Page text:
Samples were collected from patients undergoing gynecological surgery at Ben Taub General Hospital or the Obstetrics and Gynecology Clinic of Baylor College of Medicine (Houston, TX). The study was approved by the Institutional Review Board of Baylor College of Medicine. Undifferentiated stromal cells were obtained from endometrial biopsies from normally cycling fertile women with no history of uterine disease in the proliferative phase of the cell cycle. Written informed consent was obtained before sample collection. All samples were collected under Baylor College of Medicine Institutional Review Board (IRB) approval and IRB approval from each individual hospital. After collection, samples were transported to the laboratory and processed to obtain hESC. Cells were cultured at 37°C, 5% CO2, 90% RH in growth medium (DMEM/F12 +10% csFBS +1% Antibiotic-Antimycotic +1% HEPES).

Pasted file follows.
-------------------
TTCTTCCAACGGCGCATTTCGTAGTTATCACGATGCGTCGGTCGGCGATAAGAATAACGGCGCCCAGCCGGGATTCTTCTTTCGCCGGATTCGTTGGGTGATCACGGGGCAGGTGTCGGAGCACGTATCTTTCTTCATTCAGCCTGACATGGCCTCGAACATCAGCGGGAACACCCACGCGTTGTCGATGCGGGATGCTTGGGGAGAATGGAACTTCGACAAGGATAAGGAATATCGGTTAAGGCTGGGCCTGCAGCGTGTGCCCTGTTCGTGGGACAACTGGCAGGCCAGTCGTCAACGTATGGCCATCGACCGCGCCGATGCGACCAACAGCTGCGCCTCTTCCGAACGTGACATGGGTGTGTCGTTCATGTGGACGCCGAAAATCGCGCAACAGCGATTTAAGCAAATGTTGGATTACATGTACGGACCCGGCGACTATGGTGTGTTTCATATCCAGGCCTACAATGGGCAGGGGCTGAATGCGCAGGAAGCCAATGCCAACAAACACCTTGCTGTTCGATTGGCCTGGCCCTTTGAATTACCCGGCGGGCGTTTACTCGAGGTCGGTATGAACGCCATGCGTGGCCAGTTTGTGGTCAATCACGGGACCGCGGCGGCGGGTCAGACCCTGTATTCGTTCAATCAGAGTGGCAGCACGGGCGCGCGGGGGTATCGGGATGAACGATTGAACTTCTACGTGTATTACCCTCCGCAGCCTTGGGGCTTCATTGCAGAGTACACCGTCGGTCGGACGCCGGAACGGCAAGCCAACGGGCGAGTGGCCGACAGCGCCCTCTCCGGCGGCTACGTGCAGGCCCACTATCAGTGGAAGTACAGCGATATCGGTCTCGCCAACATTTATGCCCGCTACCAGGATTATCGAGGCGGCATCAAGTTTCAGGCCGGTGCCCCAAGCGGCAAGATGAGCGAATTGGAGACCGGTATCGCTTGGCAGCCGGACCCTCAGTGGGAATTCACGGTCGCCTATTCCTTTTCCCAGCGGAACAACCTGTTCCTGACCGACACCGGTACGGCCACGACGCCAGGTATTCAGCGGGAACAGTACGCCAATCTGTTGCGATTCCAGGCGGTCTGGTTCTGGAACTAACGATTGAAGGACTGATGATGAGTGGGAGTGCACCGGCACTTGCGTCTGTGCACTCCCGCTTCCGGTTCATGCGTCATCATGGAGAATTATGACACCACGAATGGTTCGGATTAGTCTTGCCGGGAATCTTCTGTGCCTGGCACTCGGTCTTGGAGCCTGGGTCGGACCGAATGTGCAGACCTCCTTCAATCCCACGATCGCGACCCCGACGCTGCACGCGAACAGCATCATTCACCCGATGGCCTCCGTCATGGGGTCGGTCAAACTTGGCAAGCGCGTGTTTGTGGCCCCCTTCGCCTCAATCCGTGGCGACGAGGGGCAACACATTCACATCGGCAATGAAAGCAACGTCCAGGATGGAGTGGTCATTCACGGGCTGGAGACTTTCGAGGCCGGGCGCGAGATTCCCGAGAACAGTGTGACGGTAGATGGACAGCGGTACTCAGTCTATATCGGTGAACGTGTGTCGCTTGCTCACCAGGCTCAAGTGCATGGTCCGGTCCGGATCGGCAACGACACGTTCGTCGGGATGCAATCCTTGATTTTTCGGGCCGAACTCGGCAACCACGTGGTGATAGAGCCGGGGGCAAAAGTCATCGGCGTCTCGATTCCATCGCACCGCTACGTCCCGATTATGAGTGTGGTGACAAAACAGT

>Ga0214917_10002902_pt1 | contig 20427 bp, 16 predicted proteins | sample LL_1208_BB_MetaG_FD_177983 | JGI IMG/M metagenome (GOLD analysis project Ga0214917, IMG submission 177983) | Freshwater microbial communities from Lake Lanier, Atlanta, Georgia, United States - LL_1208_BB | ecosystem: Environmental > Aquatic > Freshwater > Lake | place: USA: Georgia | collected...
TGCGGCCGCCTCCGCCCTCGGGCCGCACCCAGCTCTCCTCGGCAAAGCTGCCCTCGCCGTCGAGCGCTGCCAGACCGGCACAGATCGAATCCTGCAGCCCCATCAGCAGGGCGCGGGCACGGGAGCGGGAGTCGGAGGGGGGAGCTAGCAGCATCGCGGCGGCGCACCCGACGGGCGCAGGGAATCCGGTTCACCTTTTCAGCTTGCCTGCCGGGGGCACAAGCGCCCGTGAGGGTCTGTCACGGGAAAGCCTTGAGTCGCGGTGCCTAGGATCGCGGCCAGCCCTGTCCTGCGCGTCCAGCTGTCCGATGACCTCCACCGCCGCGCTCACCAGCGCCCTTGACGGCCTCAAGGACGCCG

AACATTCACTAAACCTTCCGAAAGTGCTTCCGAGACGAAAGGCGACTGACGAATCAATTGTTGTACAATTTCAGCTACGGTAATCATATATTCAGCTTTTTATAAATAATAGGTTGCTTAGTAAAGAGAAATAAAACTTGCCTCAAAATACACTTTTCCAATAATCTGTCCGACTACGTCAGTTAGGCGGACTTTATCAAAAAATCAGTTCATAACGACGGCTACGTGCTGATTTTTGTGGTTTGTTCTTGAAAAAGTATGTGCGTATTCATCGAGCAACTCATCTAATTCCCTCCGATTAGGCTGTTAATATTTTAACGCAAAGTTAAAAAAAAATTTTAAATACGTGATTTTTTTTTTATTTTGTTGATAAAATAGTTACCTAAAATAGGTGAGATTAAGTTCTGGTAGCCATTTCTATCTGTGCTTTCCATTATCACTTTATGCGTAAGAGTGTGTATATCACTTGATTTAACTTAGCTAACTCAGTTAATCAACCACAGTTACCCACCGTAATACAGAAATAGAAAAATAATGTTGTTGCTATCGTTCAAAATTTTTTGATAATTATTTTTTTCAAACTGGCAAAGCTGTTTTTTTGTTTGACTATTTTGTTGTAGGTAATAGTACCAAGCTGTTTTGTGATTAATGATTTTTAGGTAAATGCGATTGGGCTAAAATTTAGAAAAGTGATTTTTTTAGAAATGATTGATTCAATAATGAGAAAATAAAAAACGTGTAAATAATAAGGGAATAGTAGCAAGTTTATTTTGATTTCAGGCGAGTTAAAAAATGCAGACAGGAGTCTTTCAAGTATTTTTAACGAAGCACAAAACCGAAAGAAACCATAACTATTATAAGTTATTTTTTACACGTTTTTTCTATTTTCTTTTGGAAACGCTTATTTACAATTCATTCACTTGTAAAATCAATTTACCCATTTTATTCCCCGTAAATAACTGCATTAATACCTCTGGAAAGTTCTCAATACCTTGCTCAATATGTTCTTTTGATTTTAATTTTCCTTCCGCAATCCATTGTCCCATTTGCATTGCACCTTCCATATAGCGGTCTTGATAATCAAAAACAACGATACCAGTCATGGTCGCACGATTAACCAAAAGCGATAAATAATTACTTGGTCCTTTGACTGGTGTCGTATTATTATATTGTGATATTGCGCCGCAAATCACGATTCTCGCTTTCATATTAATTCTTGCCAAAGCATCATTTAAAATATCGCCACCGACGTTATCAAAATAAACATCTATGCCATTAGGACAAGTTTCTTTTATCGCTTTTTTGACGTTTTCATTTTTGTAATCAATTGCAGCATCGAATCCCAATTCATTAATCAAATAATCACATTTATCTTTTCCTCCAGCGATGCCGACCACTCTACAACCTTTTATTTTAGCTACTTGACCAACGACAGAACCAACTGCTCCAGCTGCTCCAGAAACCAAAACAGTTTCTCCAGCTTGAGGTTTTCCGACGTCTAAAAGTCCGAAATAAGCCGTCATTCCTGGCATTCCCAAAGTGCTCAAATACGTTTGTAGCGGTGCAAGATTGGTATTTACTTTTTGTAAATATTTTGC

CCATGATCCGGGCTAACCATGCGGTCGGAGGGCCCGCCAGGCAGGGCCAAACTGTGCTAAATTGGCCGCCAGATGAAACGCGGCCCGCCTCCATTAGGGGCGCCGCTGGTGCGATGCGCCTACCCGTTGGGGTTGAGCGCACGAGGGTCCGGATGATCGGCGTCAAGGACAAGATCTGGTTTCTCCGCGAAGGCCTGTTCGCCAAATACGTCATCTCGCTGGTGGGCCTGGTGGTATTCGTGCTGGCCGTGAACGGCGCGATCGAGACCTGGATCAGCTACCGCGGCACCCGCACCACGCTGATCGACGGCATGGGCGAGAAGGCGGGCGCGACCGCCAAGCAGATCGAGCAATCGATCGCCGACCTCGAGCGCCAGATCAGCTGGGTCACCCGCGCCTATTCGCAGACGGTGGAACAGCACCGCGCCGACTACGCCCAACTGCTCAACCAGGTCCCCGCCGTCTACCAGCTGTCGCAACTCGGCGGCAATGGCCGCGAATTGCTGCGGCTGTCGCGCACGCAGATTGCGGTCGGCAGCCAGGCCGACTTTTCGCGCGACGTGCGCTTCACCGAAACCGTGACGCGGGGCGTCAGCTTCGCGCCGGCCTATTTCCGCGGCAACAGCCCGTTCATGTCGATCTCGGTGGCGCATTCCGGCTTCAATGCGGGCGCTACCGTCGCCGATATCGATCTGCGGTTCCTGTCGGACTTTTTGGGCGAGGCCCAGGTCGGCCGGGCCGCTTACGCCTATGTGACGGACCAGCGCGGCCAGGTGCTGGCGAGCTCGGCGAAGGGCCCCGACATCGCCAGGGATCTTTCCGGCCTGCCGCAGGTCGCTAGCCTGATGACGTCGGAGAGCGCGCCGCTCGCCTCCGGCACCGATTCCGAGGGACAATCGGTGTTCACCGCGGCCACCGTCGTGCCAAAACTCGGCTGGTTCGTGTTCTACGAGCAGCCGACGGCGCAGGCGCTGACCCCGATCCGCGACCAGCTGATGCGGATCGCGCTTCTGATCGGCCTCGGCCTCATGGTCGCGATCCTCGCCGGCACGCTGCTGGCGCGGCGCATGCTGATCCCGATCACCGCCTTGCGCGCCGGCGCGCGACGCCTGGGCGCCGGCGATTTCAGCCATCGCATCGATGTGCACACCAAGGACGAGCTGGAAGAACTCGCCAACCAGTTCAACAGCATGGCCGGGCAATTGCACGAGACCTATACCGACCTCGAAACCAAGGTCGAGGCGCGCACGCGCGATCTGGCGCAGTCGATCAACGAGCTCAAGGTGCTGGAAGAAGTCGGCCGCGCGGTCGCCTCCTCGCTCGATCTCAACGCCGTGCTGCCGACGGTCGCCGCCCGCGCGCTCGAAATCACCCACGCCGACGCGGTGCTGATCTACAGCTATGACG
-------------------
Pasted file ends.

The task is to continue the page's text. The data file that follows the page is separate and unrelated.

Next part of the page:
To investigate the role of ALK2 in controlling the decidualization of stromal cells in human we utilized siRNA specifically targeting ALK2 to knock down the receptor (Figure S5). The day of decidualization induction was designed as day 0. During the two days prior to induction (day −2 and −1), cells in 6-well plates were treated for 6–8 hours with DMEM/F12 medium +2% csFBS (Invitrogen) containing a mix of Lipofectamine 2000 (Invitrogen) and 100 pmol of either non-targeting (NT) siRNA (ON-TARGETplus Non-targeting Control Pool, Thermo Scientific) or siRNA targeting to ALK2 (ON-TARGETplus Mouse Acvr1 siRNA, Thermo Scientific) dissolved in Opti-MEM (Invitrogen). On day 0, an aliquot of cells for each treatment (NT or ALK2 siRNA) was collected and the remaining cells were treated with decidual medium containing 10−8 M 17β-estradiol, 10−6 M 17α-hydroxy-6α-methylprogesterone acetate (MPA) and 50 µM cyclic AMP (cAMP) in Opti-MEM +2% csFBS +1% Antibiotic-Antimycotic (Invitrogen). The medium was changed (to freshly prepared decidual medium) on day 2, and on day 3 cells were harvested and stored at −80°C.